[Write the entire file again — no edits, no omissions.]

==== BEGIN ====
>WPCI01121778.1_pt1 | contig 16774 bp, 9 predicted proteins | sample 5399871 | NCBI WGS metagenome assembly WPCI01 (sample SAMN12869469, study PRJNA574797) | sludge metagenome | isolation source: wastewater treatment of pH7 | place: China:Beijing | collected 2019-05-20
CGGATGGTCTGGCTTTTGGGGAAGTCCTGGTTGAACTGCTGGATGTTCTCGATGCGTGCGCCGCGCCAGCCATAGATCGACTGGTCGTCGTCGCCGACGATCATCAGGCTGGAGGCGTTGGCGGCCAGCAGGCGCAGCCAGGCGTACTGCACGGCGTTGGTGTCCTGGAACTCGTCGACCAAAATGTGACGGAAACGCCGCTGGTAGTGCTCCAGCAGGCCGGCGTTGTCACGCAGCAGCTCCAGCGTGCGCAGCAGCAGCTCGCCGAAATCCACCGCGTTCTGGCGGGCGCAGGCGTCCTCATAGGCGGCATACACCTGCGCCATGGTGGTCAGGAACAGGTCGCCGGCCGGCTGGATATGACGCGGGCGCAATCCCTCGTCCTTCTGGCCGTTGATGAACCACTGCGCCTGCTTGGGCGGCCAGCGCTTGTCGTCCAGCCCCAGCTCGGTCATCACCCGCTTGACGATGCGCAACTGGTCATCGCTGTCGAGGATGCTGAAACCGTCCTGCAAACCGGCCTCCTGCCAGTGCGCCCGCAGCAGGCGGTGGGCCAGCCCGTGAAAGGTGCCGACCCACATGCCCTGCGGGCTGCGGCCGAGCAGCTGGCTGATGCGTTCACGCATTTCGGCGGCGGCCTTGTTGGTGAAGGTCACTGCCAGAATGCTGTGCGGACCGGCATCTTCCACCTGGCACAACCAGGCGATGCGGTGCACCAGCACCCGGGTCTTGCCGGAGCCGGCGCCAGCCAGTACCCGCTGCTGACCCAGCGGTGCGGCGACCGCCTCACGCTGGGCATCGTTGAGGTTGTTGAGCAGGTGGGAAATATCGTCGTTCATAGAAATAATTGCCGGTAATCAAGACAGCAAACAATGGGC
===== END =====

>WPCI01121778.1_pt1 | contig 16774 bp, 9 predicted proteins | sample 5399871 | NCBI WGS metagenome assembly WPCI01 (sample SAMN12869469, study PRJNA574797) | sludge metagenome | isolation source: wastewater treatment of pH7 | place: China:Beijing | collected 2019-05-20
CGGATGGTCTGGCTTTTGGGGAAGTCCTGGTTGAACTGCTGGATGTTCTCGATGCGTGCGCCGCGCCAGCCATAGATCGACTGGTCGTCGTCGCCGACGATCATCAGGCTGGAGGCGTTGGCGGCCAGCAGGCGCAGCCAGGCGTACTGCACGGCGTTGGTGTCCTGGAACTCGTCGACCAAAATGTGACGGAAACGCCGCTGGTAGTGCTCCAGCAGGCCGGCGTTGTCACGCAGCAGCTCCAGCGTGCGCAGCAGCAGCTCGCCGAAATCCACCGCGTTCTGGCGGGCGCAGGCGTCCTCATAGGCGGCATACACCTGCGCCATGGTGGTCAGGAACAGGTCGCCGGCCGGCTGGATATGACGCGGGCGCAATCCCTCGTCCTTCTGGCCGTTGATGAACCACTGCGCCTGCTTGGGCGGCCAGCGCTTGTCGTCCAGCCCCAGCTCGGTCATCACCCGCTTGACGATGCGCAACTGGTCATCGCTGTCGAGGATGCTGAAACCGTCCTGCAAACCGGCCTCCTGCCAGTGCGCCCGCAGCAGGCGGTGGGCCAGCCCGTGAAAGGTGCCGACCCACATGCCCTGCGGGCTGCGGCCGAGCAGCTGGCTGATGCGTTCACGCATTTCGGCGGCGGCCTTGTTGGTGAAGGTCACTGCCAGAATGCTGTGCGGACCGGCATCTTCCACCTGGCACAACCAGGCGATGCGGTGCACCAGCACCCGGGTCTTGCCGGAGCCGGCGCCAGCCAGTACCCGCTGCTGACCCAGCGGTGCGGCGACCGCCTCACGCTGGGCATCGTTGAGGTTGTTGAGCAGGTGGGAAATATCGTCGTTCATAGAAATAATTGCCGGTAATCAAGACAGCAAACAATGGGC